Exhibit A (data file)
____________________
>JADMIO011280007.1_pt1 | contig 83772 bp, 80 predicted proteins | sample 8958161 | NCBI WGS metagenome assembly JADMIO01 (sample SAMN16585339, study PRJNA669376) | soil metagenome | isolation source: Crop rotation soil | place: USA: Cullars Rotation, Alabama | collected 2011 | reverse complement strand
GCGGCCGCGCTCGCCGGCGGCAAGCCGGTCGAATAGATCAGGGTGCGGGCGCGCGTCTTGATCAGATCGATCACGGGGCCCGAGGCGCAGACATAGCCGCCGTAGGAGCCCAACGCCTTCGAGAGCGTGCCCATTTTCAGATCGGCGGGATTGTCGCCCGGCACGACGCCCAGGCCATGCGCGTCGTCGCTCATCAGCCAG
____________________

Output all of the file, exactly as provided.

>JADMIO011280007.1_pt1 | contig 83772 bp, 80 predicted proteins | sample 8958161 | NCBI WGS metagenome assembly JADMIO01 (sample SAMN16585339, study PRJNA669376) | soil metagenome | isolation source: Crop rotation soil | place: USA: Cullars Rotation, Alabama | collected 2011 | reverse complement strand
GCGGCCGCGCTCGCCGGCGGCAAGCCGGTCGAATAGATCAGGGTGCGGGCGCGCGTCTTGATCAGATCGATCACGGGGCCCGAGGCGCAGACATAGCCGCCGTAGGAGCCCAACGCCTTCGAGAGCGTGCCCATTTTCAGATCGGCGGGATTGTCGCCCGGCACGACGCCCAGGCCATGCGCGTCGTCGCTCATCAGCCAG